The content for each short video was thoroughly vetted with talented faculty and authors for the video scripts. Each video is less than 15 minutes and feature animations, visualizations, demonstrations and a variety of other kinds of examples to help student viewers understand the concepts presented in the videos. You can be assured the quality and content presented are top notch as a result of their detailed concept approval method.
The Teaching and Learning Laboratory worked with faculty to develop the instructional practices featured in the video. The video series was initiated by the Singapore University of Technology and Design which collaborated with MIT to produce the video series.
The Teaching and Learning Laboratory (Lab) used the backward design process and developed the video with the end in mind. The Lab worked with course instructors from the foundational courses of the engineering curriculum. It identified selected learning outcomes and what was deemed as “pivotal concepts”, critical skills that supported the learning objectives and outcomes for each video. The pivotal concepts that served as the foundation for the videos met two essential criteria: the concepts were multidisciplinary and could serve as prerequisites for several concepts that would be taught in upper level undergraduate engineering courses. If the concepts did not meet the criteria, the concepts were not made into a video.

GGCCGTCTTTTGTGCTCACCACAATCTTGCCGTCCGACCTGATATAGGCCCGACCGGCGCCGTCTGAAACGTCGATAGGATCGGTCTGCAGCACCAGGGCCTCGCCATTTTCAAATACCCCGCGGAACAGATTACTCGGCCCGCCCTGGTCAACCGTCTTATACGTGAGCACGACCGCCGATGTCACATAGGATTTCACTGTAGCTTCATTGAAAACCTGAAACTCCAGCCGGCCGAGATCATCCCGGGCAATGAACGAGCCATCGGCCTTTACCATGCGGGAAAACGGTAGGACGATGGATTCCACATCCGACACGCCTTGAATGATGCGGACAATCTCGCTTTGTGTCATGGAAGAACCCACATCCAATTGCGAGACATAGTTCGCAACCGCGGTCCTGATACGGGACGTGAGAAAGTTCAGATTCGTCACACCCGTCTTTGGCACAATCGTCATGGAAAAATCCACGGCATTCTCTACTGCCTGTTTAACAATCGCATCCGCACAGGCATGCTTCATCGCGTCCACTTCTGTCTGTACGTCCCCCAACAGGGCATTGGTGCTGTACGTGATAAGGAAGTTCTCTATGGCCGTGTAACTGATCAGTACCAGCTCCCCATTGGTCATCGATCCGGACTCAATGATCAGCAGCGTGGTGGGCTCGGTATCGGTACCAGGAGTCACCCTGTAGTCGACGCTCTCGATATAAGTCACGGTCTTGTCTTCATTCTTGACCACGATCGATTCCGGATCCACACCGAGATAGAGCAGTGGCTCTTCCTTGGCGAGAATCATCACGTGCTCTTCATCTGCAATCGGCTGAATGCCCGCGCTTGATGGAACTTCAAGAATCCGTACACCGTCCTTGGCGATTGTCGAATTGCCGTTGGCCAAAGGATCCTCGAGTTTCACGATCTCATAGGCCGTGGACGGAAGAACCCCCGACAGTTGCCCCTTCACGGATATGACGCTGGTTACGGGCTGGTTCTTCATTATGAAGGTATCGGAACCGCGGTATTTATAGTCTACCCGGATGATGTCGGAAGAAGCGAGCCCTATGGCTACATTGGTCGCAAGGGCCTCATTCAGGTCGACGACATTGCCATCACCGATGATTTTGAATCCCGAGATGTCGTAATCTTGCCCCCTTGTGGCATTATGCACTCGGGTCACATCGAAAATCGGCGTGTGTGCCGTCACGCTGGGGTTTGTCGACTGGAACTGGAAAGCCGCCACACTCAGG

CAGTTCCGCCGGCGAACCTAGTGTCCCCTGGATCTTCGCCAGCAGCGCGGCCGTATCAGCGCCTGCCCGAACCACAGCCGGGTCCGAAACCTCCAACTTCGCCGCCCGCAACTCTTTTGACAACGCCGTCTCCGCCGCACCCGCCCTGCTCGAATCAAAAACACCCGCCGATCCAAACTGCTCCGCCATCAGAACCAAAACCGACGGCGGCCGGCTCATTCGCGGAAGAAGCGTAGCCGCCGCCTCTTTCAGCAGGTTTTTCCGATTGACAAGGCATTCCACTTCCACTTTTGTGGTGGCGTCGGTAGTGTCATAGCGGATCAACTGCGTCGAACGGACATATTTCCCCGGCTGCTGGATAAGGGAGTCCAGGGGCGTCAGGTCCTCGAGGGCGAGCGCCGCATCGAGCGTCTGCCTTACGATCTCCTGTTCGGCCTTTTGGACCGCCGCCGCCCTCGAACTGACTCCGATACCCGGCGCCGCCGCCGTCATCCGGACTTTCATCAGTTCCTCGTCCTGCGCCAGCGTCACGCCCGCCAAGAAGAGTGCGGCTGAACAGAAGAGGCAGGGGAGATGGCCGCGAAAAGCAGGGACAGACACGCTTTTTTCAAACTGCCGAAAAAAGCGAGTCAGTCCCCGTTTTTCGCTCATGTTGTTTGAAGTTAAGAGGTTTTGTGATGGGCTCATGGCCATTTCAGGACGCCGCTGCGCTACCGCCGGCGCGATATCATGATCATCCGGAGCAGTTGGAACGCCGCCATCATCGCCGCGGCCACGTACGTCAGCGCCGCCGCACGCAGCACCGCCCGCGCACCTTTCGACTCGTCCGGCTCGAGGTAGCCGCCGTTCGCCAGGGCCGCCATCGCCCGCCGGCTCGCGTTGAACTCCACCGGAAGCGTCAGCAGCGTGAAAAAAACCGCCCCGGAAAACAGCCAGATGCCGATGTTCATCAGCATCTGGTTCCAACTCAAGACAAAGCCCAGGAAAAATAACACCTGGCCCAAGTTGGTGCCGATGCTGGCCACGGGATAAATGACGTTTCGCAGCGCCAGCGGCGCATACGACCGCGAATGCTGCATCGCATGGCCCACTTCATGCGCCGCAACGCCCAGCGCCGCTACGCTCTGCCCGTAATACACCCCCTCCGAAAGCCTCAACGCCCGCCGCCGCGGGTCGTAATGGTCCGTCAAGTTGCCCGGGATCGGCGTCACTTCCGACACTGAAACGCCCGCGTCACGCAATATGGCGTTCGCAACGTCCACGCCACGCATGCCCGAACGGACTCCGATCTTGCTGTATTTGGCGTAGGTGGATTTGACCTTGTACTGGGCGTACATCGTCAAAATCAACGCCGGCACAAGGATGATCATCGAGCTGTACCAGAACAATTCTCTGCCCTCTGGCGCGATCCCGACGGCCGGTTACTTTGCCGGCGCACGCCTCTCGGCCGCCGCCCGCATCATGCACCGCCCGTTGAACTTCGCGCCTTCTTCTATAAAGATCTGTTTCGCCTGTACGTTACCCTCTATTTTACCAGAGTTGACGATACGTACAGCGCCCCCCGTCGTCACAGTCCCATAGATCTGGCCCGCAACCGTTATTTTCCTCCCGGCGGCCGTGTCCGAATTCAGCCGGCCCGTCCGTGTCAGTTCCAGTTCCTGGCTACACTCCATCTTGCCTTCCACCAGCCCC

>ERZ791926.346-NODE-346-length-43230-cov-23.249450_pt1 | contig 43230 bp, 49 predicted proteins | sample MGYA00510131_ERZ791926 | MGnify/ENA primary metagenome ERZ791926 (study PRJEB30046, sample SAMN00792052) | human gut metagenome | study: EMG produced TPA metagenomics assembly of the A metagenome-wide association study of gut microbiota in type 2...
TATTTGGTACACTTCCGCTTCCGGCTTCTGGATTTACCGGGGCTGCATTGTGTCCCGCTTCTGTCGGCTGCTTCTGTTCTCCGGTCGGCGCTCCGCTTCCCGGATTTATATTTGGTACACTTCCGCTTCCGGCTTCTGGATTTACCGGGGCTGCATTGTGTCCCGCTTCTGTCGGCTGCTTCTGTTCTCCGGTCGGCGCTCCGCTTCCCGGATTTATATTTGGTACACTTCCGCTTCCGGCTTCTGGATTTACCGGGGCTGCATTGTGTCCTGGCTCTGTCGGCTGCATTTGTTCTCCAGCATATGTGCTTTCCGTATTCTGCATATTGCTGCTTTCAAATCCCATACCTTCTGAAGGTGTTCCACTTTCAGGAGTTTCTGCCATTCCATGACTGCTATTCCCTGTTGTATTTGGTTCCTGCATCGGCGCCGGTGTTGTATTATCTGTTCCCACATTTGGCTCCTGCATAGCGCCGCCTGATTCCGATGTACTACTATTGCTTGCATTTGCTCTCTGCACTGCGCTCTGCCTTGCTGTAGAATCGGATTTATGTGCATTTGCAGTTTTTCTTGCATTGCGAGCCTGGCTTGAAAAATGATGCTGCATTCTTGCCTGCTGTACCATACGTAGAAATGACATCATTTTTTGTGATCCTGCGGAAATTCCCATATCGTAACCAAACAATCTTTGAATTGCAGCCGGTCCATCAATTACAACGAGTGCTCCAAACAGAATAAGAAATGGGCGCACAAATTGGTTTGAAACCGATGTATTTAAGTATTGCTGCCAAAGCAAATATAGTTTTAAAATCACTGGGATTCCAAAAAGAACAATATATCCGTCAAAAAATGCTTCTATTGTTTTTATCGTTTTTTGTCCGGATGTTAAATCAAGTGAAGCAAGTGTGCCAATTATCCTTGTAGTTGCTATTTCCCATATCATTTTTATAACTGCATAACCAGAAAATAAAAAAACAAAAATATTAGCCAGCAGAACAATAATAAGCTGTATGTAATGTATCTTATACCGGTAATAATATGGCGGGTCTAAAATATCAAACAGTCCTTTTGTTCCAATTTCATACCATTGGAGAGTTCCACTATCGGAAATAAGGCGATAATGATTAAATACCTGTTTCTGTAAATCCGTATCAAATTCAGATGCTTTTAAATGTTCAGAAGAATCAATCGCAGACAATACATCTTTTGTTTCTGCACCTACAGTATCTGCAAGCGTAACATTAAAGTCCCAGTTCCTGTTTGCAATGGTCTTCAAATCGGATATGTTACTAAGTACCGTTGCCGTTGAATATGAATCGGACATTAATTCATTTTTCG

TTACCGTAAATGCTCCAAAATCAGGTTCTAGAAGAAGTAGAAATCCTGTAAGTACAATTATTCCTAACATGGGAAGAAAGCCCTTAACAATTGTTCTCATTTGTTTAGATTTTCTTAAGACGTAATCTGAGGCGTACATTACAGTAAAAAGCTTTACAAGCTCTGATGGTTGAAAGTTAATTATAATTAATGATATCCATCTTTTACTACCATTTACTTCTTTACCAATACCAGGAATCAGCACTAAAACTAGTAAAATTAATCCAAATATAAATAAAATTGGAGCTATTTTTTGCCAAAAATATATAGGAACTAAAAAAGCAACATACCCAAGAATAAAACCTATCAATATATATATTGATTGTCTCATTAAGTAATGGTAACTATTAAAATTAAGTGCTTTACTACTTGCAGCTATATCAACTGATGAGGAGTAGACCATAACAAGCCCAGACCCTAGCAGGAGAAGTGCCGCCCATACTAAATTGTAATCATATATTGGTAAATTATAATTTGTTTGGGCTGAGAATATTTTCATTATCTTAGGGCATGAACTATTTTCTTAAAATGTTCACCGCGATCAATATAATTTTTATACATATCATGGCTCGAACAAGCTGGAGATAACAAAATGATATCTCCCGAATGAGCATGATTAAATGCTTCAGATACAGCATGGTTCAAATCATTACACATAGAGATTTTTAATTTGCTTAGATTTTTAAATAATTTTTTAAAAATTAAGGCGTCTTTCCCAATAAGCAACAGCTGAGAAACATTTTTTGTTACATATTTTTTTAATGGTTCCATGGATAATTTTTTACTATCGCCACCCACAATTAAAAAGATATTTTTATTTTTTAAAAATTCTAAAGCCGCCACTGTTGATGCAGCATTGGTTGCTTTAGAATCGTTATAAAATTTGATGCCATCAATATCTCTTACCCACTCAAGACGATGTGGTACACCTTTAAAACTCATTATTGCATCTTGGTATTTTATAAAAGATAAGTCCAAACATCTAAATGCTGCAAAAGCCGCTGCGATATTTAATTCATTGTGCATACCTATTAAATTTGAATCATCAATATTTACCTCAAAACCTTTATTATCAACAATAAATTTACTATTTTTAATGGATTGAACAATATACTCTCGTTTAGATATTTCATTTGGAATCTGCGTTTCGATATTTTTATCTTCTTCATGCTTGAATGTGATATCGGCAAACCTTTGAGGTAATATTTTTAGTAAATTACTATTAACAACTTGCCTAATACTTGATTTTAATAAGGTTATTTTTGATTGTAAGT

Once the pivotal concept was determine, the Lab assigned a primary author responsible for reviewing the videos created. A design team consisting of the Lab primary author, in conjunction with practicing engineers, brainstormed and developed ideas to help students visualize the concepts presented in the video. Each video was thoroughly review and the narration recording and supporting visuals were heavily scrutinized for content and quality.
Professor John Lienhard shared, “The resulting videos are a concise overview of challenging material.” If you have a flipped classroom or teach the advanced concepts presented in the videos, these resources would be excellent to explain and demonstrate concepts to students can conceptualize the complexities of engineering curricula.
Cross posted at http://elearningindustry.com/new-mit-stem-video-series.